What we know about NorthMet, Minnesota's first copper-nickel mine
PolyMet Mining, th...
The first ever copper-nickel mine in Minnesota could be one step closer to coming to life following the submission of a mine permit.
PolyMet Mining, the Toronto based mine development company, has submitted a Permit to Mine Application to Minnesota Department of Natural Resources Mine Waste Management.
The Permit to Mine is one of several major permits required to construct and operate the NorthMet copper-nickel precious metals project located in northeastern Minnesota.
The application is the last of the major permit applications, following submission of water-related and air quality permit applications to the Minnesota Pollution Control Agency (PCA) and DNR during the summer.
What is the NorthMet copper-nickel precious metals project?
The NorthMet Project is part of northeastern Minnesota’s Duluth Complex, one of the world’s largest known undeveloped deposits of copper, nickel and other precious metals.
As mentioned above, it would represent the first in Minnesota to commercially extract metals from the Duluth Complex.
PolyMet has estimated that the project will produce 72 million pounds of copper, 15.4 million pounds of nickel, 720,000 pounds of cobalt and 106,000 troy ounces of precious metals on an annual basis.
Specifically, the NorthMet deposit is located in the Partridge River Intrusion of the Duluth Complex. It is a large tonnage disseminated sulphide deposit in heterogeneous troctolitic rocks associated with the 1.1billion-year-old Mid-Continent Rift.
Say that three times without failing.
The 1.1billion year-old Mid Continent Rife contains copper, nickel, cobalt. Platinum, palladium, gold and silver – a very rich deposit indeed.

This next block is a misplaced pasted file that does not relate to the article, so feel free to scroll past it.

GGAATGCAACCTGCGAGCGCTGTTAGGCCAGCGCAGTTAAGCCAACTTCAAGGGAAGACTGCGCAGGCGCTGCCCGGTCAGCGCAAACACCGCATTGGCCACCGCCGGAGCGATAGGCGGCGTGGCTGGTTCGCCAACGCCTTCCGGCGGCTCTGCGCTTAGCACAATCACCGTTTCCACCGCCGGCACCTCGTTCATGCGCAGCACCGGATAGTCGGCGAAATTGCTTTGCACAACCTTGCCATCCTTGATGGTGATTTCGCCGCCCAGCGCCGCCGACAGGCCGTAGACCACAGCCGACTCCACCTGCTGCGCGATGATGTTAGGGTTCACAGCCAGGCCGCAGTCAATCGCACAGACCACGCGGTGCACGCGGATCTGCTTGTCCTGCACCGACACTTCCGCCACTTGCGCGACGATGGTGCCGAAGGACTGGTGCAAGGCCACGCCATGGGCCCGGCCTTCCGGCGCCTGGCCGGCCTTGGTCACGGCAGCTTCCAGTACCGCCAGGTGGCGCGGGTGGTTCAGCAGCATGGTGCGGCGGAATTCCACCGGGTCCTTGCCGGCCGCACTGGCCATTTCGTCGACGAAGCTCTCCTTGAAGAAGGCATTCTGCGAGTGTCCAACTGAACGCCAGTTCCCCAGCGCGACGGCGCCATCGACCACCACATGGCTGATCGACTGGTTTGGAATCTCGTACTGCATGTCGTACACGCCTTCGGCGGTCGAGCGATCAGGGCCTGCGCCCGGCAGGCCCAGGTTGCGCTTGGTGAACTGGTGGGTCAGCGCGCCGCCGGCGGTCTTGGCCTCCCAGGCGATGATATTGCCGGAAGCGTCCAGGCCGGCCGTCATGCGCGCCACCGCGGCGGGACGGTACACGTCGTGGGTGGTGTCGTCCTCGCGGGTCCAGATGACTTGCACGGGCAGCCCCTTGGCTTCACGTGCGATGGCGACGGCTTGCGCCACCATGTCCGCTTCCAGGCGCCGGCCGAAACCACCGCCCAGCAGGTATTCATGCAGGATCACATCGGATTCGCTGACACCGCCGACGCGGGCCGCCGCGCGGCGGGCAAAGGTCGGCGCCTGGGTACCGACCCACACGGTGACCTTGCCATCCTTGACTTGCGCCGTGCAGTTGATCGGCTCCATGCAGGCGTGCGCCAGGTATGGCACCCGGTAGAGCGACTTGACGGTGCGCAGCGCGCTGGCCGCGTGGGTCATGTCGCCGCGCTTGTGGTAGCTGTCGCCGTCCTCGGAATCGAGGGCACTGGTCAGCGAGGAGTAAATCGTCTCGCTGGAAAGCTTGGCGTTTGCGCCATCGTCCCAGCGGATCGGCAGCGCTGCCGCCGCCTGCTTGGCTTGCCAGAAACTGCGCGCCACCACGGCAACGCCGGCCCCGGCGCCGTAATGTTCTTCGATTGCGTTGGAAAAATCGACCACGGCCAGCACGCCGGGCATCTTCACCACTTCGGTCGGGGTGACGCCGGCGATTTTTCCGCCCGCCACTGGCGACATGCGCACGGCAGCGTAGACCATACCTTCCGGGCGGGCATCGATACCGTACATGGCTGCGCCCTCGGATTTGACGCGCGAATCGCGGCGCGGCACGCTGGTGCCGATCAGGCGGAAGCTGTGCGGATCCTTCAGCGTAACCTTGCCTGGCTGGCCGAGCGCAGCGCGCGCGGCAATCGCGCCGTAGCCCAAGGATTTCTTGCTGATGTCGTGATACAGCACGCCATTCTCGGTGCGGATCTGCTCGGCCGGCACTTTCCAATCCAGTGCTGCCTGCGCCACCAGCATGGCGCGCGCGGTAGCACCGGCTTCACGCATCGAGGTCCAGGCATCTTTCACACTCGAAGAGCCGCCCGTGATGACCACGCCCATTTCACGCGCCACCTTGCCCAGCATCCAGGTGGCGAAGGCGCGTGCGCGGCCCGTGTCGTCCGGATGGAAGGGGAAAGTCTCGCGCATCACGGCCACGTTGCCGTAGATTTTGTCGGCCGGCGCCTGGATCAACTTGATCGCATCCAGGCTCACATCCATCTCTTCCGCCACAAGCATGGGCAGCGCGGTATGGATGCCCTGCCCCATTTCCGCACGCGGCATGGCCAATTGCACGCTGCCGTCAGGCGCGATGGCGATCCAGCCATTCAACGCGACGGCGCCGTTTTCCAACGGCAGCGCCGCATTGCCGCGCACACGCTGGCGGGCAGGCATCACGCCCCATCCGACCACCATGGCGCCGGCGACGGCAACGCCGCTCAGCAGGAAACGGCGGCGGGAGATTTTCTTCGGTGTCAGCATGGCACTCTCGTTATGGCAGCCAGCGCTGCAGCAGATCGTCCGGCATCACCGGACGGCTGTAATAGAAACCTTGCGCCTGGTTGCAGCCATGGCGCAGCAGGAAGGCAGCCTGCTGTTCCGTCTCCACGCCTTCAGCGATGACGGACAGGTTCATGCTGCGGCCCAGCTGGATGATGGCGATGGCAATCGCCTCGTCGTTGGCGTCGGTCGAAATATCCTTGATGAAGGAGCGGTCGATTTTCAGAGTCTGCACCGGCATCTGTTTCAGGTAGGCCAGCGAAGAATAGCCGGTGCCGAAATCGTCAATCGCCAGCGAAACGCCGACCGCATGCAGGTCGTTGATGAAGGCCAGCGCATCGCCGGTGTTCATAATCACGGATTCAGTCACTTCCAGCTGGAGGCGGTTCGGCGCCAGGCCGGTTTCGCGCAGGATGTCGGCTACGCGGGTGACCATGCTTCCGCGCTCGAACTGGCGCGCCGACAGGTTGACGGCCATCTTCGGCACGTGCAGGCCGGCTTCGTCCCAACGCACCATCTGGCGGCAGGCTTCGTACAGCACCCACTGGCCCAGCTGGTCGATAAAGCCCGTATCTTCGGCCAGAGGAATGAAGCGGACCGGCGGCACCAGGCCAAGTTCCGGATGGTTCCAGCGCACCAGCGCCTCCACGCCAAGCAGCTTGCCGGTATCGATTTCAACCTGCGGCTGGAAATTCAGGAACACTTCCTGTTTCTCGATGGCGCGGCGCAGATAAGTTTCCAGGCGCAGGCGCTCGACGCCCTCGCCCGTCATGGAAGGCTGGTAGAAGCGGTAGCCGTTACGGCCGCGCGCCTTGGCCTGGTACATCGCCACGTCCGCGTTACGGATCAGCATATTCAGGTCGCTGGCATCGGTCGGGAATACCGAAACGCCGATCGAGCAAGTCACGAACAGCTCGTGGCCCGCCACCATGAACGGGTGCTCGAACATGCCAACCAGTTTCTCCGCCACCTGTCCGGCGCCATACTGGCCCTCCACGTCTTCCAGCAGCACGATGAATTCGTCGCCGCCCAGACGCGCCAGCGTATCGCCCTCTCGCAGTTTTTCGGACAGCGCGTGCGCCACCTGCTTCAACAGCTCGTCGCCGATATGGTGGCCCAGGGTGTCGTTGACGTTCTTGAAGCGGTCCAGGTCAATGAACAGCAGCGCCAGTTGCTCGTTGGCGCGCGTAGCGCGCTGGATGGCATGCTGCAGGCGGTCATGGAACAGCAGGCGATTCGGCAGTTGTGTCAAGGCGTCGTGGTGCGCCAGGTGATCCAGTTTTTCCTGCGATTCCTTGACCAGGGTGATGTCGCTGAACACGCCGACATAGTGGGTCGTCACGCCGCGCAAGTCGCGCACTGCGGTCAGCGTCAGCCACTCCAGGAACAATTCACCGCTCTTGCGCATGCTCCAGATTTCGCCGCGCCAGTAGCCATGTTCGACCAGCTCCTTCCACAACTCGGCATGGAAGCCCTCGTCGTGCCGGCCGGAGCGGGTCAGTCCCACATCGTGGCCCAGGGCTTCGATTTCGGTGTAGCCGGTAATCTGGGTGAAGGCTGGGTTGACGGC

The NorthMet Project contains two assets of note, obviously, the deposit itself and the former Erie processing facilities and infrastructure that together cover approximately 16,700 contiguous acres – which we can say is around 26 square miles.
Should the company receive mining permits, the mine will operate for 20 years at a mining rate of 32,000 tons of ore per day.
The mine itself will consist of three open pits, the West Pit, the East Pit and – yes of course, the Central Pit.
Ore from the mine will transported six miles west to a processing facility via rail. The facility, which was idled in 2001 and purchased by PolyMet in 2005, is designed to process 32,000 tons of ore per day.
The company, through independent research, believes that through the NorthMet Project:
- More than 600 indirect and induced jobs in goods and services and other sectors where PolyMet dollars will flow.
- $515 million annually in St. Louis County alone in wages, benefits and other spending. This amounts to more than $10 billion over the 20-year life of the mine.
- $15 million annually in state and local tax revenues, or $300 million over the life of mine.
- $45 million annually in federal tax revenue, or $900 million over the life of the mine.
- More than $2 million annually for northeastern Minnesota schools.
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British Lithium Pressured Due To Calls for Electric Cars